Conservators, collectors, museums, galleries, artists,
many ask the question of conserving video art of the early years.

Yet how long the technics will play along? An example of a long term storage!


How are artworks of video art to be conserved?



And then what?

After many weeks of searching we sourced two identical Philips TVs for a replica - CRT TVs from the early 70s.

Stored in 1984 as a spare TV...

One of the two was repaired in a service workshop in 1984 and then stored as replacement.

The device stood dry and clean in an attic of a private household.

We purchased this TV in a very pristine condition.
Our seller obviously went for a full functionality of the Philips, since it was repaired before storage.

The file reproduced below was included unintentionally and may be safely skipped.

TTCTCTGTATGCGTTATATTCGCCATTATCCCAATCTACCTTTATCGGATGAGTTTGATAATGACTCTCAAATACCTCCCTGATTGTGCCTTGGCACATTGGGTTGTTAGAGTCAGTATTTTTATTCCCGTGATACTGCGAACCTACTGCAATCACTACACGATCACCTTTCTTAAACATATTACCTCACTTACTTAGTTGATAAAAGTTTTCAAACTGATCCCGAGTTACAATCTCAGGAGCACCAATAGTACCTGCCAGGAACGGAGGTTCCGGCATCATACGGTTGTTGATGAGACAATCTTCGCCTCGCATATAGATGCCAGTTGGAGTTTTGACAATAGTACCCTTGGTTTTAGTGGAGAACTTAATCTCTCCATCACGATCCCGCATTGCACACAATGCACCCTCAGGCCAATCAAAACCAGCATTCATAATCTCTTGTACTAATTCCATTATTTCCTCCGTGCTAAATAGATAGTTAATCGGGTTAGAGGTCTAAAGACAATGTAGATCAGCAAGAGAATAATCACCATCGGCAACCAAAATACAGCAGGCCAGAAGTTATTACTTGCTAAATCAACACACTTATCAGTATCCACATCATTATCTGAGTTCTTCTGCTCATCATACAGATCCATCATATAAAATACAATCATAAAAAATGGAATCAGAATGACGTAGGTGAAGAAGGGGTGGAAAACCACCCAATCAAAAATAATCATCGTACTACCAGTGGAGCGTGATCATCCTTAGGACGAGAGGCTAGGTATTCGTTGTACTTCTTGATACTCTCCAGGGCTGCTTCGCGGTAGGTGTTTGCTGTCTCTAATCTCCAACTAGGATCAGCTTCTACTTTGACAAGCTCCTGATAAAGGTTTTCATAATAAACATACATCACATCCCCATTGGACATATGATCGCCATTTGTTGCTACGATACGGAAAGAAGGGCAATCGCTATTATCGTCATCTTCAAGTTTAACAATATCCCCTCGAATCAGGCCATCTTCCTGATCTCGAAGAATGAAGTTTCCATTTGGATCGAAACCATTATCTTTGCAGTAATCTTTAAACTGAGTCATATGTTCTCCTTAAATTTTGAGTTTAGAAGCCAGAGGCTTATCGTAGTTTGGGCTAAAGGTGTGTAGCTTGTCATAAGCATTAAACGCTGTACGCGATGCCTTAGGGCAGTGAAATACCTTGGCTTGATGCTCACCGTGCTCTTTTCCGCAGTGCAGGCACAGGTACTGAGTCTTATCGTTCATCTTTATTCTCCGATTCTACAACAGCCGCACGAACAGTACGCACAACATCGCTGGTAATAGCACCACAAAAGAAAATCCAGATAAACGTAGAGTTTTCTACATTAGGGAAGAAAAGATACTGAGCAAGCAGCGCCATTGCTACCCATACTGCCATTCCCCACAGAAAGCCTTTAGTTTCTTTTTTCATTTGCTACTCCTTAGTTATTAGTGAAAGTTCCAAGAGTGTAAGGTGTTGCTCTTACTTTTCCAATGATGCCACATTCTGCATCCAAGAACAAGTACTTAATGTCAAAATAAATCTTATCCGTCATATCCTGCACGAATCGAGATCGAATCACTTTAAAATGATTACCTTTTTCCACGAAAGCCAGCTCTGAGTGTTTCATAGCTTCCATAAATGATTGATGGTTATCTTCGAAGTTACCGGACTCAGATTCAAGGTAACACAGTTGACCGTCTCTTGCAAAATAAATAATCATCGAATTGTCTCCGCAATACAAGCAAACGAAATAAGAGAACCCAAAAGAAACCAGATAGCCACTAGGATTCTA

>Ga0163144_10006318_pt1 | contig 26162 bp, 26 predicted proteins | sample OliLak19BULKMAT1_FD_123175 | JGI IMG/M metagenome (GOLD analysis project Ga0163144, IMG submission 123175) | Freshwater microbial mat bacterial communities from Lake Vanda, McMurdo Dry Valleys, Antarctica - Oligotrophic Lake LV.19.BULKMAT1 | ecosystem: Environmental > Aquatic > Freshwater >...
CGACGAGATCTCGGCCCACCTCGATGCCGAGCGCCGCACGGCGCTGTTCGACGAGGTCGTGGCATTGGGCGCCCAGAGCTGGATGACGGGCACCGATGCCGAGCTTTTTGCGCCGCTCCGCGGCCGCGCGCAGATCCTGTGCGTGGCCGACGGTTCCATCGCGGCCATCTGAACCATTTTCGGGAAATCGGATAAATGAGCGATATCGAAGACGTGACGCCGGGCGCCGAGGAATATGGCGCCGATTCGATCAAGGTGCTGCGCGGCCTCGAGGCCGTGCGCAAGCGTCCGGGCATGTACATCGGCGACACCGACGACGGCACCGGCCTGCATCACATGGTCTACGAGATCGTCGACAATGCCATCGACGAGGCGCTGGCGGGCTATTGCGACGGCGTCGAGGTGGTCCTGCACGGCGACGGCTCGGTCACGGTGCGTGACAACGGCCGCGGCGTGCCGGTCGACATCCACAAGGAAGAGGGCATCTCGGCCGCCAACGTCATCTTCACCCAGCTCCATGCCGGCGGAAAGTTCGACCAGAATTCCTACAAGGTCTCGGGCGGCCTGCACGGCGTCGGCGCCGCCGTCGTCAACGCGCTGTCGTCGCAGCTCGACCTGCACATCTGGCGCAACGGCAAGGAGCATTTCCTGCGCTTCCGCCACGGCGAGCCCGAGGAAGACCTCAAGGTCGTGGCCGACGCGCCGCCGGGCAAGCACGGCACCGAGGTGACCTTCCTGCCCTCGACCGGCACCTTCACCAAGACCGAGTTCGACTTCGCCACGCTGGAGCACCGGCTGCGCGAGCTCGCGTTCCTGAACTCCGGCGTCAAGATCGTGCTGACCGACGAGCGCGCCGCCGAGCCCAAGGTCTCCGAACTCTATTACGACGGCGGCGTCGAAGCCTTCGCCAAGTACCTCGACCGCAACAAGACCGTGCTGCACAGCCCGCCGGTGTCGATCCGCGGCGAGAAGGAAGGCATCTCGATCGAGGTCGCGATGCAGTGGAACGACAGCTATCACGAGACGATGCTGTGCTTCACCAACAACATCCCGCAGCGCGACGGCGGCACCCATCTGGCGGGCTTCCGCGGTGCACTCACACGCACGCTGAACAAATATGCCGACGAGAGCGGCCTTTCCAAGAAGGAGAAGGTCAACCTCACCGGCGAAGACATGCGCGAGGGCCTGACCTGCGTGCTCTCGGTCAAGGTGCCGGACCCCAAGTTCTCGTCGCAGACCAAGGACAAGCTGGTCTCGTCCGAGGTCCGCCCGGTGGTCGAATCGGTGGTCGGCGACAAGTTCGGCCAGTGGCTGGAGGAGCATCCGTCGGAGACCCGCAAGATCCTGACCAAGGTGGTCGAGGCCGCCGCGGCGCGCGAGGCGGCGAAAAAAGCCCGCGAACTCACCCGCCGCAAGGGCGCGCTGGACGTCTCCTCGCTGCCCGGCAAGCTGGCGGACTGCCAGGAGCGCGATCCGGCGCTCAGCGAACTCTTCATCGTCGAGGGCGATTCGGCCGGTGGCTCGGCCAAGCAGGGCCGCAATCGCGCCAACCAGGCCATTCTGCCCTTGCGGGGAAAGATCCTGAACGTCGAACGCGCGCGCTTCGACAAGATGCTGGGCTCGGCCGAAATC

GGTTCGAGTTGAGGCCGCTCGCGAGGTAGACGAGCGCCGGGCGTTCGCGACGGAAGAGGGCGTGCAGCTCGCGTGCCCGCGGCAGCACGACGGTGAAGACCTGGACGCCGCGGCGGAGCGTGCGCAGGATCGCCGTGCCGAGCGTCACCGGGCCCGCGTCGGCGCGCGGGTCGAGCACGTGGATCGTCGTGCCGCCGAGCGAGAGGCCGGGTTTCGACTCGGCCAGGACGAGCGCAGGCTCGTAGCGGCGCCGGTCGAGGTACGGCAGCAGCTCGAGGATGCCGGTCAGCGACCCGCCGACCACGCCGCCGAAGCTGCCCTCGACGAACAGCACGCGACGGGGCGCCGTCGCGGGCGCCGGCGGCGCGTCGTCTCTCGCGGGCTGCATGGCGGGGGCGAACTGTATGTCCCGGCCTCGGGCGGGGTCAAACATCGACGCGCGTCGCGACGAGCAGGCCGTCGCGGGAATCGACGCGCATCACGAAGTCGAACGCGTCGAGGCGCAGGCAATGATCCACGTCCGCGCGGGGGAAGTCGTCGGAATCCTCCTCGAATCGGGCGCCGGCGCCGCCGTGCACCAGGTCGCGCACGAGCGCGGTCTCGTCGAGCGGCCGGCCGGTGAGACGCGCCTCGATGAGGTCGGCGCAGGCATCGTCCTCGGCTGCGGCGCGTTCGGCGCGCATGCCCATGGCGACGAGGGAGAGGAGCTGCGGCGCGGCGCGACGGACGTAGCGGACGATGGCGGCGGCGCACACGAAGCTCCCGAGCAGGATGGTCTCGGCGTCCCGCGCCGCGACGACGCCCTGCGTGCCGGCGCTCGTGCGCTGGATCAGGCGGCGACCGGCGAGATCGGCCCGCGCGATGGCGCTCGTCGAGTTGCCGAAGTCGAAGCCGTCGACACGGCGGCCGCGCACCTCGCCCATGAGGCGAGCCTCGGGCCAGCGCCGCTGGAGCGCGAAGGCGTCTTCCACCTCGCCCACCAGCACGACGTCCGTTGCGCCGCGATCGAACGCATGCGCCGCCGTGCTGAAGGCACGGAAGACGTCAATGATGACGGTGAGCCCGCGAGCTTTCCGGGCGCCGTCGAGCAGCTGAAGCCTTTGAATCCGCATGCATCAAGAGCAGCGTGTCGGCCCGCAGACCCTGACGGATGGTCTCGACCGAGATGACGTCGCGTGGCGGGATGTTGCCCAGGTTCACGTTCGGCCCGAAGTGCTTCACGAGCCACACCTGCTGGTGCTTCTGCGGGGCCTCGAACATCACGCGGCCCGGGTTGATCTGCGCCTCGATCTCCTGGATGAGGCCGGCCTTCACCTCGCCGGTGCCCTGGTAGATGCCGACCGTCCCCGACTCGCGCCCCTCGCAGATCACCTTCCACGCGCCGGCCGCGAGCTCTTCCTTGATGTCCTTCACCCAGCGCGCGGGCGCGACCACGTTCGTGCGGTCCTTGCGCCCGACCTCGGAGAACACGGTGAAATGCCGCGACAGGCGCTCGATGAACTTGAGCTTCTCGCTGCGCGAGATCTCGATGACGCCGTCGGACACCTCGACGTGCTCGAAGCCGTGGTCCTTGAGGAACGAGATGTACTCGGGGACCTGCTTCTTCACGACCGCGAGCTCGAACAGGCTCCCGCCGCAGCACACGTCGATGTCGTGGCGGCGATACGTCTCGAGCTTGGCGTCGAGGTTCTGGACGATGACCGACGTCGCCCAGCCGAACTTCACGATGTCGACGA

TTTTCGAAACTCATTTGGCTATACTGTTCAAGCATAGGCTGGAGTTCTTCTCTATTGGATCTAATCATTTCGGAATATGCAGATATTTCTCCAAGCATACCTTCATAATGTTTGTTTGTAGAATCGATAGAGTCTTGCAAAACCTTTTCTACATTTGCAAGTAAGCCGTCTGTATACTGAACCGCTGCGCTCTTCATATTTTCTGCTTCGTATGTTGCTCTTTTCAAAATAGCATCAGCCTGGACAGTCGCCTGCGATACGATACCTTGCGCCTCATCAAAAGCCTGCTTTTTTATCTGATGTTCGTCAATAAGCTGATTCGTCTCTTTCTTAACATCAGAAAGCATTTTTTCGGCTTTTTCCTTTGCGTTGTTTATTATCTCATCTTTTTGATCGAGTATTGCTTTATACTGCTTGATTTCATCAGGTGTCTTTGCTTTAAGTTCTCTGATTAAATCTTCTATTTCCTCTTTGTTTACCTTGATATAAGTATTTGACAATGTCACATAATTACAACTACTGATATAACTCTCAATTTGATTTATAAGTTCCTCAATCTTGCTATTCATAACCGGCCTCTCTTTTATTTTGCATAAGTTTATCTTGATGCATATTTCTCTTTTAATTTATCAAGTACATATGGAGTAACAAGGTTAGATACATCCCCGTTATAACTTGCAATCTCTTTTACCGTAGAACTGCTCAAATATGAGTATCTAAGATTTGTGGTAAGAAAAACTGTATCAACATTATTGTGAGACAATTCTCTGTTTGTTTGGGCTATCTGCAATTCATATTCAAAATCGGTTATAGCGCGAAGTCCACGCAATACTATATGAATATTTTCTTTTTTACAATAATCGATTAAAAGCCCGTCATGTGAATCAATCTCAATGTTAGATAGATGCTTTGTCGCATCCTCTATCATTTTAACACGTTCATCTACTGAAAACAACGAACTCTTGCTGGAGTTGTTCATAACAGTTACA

Attempting to start it after 36 years the TV showed no image and only made a loud grumble.

Despite the proper storage a lot has happend inside in all these years.

Acid that started to leak from dryed out capacitors damaged the electronic board.
After this long time of not running, a critical flashover in the picture tube could have striked other components.

The service card was still attached on the TV

A restart of devices that was stored for years only should happen under secure measures and at best in a professional
workshop. This not only counts for CRTs, but for modern screens too.


One of the major keys of video art workshops should be a fitting collection of used devices. This inventory should be
selected thoughtfully. It makes sense to only gather TVs of a certain brand or model, that can be used for owned artworks.
Next to the technical compability the aesthetic quality of selected TVs should play a role.